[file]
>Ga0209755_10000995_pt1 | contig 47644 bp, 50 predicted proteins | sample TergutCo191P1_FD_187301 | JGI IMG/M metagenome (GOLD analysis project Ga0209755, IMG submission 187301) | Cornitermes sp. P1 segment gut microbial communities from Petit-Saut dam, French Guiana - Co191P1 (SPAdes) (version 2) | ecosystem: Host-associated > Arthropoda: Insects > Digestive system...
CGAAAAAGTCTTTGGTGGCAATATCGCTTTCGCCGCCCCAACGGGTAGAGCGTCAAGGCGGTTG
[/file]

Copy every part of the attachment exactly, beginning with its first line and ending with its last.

>Ga0209755_10000995_pt1 | contig 47644 bp, 50 predicted proteins | sample TergutCo191P1_FD_187301 | JGI IMG/M metagenome (GOLD analysis project Ga0209755, IMG submission 187301) | Cornitermes sp. P1 segment gut microbial communities from Petit-Saut dam, French Guiana - Co191P1 (SPAdes) (version 2) | ecosystem: Host-associated > Arthropoda: Insects > Digestive system...
CGAAAAAGTCTTTGGTGGCAATATCGCTTTCGCCGCCCCAACGGGTAGAGCGTCAAGGCGGTTG